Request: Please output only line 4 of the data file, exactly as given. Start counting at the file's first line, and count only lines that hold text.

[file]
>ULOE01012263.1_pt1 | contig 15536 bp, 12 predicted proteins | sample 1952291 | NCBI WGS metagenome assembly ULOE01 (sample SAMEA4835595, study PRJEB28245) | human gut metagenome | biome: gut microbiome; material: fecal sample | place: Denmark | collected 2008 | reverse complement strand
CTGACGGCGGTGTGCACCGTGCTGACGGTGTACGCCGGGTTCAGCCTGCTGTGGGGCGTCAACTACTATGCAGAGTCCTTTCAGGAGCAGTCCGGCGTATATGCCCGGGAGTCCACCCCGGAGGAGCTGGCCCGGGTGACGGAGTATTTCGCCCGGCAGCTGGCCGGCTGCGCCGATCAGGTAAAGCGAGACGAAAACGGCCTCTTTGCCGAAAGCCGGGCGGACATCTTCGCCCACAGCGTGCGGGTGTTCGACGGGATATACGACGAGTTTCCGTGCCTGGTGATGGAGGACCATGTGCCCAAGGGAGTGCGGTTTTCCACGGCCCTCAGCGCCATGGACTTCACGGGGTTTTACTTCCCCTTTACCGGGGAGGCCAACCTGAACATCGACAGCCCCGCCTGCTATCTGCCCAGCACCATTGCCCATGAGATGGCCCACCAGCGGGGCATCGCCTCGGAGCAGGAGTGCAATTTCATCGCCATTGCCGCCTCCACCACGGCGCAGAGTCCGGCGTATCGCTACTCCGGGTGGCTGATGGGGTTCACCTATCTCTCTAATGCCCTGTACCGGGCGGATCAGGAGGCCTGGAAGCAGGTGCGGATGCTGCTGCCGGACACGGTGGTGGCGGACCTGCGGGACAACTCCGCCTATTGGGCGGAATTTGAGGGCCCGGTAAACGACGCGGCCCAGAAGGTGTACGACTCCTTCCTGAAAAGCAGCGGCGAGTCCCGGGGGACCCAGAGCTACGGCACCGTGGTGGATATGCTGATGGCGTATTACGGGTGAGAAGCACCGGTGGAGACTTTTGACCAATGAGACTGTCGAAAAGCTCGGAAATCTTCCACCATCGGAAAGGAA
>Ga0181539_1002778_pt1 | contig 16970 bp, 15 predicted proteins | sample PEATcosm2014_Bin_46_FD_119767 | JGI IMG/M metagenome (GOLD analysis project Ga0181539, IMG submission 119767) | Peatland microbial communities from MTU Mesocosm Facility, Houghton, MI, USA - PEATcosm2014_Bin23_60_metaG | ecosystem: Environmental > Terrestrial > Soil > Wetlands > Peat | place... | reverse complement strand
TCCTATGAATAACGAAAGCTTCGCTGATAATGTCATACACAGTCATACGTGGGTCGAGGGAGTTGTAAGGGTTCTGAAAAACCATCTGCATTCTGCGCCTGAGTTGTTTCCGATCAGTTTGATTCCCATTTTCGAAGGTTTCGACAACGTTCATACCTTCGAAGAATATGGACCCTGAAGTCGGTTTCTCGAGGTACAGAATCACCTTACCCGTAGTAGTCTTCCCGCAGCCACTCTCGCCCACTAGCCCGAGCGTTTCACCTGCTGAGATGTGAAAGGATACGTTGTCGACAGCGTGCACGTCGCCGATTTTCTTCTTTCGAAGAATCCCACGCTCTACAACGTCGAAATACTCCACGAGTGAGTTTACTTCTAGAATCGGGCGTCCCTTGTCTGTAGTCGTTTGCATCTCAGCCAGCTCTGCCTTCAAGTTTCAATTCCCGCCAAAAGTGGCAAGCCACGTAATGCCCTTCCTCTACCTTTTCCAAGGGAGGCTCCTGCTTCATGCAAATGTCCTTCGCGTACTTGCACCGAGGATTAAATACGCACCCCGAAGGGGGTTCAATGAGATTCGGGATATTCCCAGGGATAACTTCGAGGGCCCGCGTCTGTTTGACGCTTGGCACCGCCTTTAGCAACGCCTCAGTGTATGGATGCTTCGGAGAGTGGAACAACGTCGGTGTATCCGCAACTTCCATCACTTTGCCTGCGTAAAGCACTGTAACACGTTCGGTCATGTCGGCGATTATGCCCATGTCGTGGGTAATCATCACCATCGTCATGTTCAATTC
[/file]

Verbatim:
TCCTATGAATAACGAAAGCTTCGCTGATAATGTCATACACAGTCATACGTGGGTCGAGGGAGTTGTAAGGGTTCTGAAAAACCATCTGCATTCTGCGCCTGAGTTGTTTCCGATCAGTTTGATTCCCATTTTCGAAGGTTTCGACAACGTTCATACCTTCGAAGAATATGGACCCTGAAGTCGGTTTCTCGAGGTACAGAATCACCTTACCCGTAGTAGTCTTCCCGCAGCCACTCTCGCCCACTAGCCCGAGCGTTTCACCTGCTGAGATGTGAAAGGATACGTTGTCGACAGCGTGCACGTCGCCGATTTTCTTCTTTCGAAGAATCCCACGCTCTACAACGTCGAAATACTCCACGAGTGAGTTTACTTCTAGAATCGGGCGTCCCTTGTCTGTAGTCGTTTGCATCTCAGCCAGCTCTGCCTTCAAGTTTCAATTCCCGCCAAAAGTGGCAAGCCACGTAATGCCCTTCCTCTACCTTTTCCAAGGGAGGCTCCTGCTTCATGCAAATGTCCTTCGCGTACTTGCACCGAGGATTAAATACGCACCCCGAAGGGGGTTCAATGAGATTCGGGATATTCCCAGGGATAACTTCGAGGGCCCGCGTCTGTTTGACGCTTGGCACCGCCTTTAGCAACGCCTCAGTGTATGGATGCTTCGGAGAGTGGAACAACGTCGGTGTATCCGCAACTTCCATCACTTTGCCTGCGTAAAGCACTGTAACACGTTCGGTCATGTCGGCGATTATGCCCATGTCGTGGGTAATCATCACCATCGTCATGTTCAATTC